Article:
Richard Raphael, executive managing director and head of U.S. public finance at Fitch Ratings, said his agency continues to review the issue, after suspending a similar initiative in early October 2008. Raphael said Fitch "expects to relay its updated perspectives to the market in the near future."
Standard & Poor's has long maintained that it already uses a uniform scale across all major credit sectors, though it has upgraded hundreds more municipal credits than it has downgraded in recent years as a result of an updated default study.
Moody's said yesterday that it will take about four weeks to fully replace all of its 70,000 "sale-level" ratings for outstanding muni bond issues of 18,000 issuers. The recalibrations will be implemented in stages, with changes generally occurring for all ratings within a given sector on the same day. Local government ratings will be recalibrated by individual states or groups of states.
Moody's, which has used a separate rating scale for U.S. muni bonds since 1918, cautioned that the recalibration will "not represent a change in our opinion of the credit quality of the affected issuers."
In recent years, issuers, lawmakers, and other market participants have complained that municipal ratings are unfair because muni bonds, while generally rated lower than corporate debt, have much less of a chance of going into default.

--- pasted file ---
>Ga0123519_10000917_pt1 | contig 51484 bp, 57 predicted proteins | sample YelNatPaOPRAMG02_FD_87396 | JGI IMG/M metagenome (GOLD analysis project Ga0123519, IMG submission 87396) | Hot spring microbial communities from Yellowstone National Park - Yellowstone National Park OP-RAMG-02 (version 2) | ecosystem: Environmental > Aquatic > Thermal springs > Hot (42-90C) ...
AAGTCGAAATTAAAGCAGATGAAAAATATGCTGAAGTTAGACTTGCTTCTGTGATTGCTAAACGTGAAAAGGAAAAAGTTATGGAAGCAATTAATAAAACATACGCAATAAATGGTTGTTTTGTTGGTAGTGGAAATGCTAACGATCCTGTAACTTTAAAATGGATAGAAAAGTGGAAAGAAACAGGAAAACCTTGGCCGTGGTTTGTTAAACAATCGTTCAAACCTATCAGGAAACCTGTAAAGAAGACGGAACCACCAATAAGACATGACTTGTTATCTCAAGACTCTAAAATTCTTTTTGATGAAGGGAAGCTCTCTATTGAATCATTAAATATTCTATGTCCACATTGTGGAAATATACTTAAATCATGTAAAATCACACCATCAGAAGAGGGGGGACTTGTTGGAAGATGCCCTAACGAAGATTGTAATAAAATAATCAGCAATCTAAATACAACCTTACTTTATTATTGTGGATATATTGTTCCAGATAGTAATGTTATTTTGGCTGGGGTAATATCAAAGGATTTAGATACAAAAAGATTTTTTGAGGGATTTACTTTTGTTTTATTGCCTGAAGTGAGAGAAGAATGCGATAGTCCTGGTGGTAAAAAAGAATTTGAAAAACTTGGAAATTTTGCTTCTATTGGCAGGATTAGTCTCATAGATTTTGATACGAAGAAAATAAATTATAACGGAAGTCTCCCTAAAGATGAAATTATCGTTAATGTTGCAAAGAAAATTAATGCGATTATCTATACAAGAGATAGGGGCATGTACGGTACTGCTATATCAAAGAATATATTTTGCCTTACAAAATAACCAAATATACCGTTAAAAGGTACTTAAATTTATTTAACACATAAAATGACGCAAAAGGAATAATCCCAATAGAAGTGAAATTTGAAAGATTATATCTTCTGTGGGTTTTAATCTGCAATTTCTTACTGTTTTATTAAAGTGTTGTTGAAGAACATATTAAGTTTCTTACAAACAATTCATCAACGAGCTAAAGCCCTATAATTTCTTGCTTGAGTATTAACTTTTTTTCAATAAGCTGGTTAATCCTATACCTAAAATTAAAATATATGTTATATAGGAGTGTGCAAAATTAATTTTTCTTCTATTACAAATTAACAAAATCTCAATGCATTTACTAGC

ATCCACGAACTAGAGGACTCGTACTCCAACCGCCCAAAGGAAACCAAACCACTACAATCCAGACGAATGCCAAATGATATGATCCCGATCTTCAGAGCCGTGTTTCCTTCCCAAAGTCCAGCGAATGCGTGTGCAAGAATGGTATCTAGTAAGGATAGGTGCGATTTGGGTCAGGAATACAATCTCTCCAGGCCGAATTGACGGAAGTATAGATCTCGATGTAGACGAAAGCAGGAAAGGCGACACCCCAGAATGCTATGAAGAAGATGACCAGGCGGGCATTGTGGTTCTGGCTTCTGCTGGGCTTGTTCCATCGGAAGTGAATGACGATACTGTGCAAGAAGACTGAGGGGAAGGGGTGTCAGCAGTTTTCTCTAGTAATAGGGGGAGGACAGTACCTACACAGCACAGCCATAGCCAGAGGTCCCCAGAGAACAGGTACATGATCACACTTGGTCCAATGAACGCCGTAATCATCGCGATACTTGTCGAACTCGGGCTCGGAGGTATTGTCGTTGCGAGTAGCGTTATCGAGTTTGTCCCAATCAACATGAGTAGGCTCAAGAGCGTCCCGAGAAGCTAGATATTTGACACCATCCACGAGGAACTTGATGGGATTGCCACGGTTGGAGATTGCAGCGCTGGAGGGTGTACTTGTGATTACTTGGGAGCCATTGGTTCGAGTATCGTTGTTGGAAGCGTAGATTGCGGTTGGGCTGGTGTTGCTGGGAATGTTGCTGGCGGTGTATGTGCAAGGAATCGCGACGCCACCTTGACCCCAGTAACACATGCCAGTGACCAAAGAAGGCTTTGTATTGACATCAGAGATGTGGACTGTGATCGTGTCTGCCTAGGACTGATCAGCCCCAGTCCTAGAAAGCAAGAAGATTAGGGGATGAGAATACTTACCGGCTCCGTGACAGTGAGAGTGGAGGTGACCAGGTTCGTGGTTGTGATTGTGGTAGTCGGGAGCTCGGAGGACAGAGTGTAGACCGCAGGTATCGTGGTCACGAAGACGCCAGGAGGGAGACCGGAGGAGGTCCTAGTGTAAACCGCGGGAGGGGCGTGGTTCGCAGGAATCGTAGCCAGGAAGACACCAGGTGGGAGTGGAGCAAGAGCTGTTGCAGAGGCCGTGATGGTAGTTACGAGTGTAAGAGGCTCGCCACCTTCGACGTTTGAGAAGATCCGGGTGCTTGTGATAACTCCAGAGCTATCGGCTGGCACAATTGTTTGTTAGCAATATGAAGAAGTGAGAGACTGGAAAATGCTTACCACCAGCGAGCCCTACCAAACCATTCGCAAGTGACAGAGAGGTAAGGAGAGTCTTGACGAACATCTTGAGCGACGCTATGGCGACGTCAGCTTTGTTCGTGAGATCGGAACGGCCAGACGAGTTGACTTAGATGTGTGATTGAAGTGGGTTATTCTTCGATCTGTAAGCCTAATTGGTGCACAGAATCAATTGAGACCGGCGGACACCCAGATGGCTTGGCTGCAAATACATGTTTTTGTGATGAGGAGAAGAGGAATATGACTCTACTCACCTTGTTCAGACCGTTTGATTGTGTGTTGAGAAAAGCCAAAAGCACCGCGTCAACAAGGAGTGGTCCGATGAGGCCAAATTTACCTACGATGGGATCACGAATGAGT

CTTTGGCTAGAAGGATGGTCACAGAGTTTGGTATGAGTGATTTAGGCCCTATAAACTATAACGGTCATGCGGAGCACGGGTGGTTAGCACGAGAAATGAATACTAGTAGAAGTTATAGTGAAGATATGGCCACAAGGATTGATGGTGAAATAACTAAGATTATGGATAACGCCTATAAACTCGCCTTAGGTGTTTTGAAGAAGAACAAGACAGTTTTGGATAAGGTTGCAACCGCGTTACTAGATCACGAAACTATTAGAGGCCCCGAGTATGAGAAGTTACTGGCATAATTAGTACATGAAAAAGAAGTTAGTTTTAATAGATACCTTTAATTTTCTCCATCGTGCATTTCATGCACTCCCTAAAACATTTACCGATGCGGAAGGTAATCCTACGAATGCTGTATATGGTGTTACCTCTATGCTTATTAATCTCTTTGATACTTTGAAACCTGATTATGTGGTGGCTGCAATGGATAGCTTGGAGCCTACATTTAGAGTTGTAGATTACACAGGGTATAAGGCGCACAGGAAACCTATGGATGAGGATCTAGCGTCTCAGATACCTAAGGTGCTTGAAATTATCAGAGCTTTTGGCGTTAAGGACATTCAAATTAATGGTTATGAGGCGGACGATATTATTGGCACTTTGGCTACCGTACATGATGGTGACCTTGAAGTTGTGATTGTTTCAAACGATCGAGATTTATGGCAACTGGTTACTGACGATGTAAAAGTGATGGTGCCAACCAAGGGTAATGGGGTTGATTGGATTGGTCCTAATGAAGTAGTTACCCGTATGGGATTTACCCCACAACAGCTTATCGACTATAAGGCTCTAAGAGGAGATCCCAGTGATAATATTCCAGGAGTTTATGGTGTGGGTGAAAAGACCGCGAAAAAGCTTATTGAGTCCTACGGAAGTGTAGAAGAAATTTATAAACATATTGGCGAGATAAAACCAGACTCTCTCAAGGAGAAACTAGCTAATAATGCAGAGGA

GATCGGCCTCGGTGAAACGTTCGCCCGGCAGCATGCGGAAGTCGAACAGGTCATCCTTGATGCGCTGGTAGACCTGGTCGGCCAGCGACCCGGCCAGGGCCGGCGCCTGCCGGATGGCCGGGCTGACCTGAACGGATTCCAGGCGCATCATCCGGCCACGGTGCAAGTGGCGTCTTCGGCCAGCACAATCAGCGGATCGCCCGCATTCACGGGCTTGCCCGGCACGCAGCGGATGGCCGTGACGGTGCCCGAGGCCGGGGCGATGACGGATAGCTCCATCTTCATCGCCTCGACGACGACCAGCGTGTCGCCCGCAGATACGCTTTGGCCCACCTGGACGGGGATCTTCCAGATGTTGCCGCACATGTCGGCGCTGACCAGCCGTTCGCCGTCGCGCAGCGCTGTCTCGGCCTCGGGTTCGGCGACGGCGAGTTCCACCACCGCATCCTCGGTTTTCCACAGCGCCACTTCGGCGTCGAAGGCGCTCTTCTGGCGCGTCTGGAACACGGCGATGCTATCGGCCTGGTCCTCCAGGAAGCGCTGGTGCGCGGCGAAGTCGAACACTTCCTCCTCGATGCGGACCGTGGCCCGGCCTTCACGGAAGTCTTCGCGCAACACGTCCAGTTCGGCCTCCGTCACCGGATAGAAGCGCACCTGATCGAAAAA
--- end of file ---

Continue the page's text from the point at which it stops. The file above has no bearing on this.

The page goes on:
The National Governors Association, National League of Cities, Government Finance Officers Association, and other muni market groups pushed for Dodd's uniform ratings provision.
Tom Dresslar, spokesman for California Treasurer Bill Lockyer, who also pressed for such legislation, said Moody's unified scale will provide ratings that "more accurately reflect the de minimis risk of default of tax-backed municipal bonds, including California's."
"Now we'll see how the market reacts and how much the move pays off for taxpayers in this state and across the country that have borne the financial burden of an unfair system that has lasted far too long," he said.
Dresslar said it is "heartening" that the Senate and House versions of financial regulatory reform are now tracking each other on the uniform ratings issue. However, he said Lockyer's staff will have to study the Dodd language. Lockyer and others have concerns about provisions in the House bill that would allow NRSROs to establish "complementary ratings" based on factors that are unique to an issuer, which they fear would water down the broader uniform ratings requirement.
Richard Ciccarone, head of municipal research at McDonnell Investment Management, said the new methodology Moody's released suggests that the changes to issuers' interest rates will be most pronounced for debt rated in the Baa category, which the rating agency said could be upgraded as much as three notches, possibly resulting in 100 basis points of savings.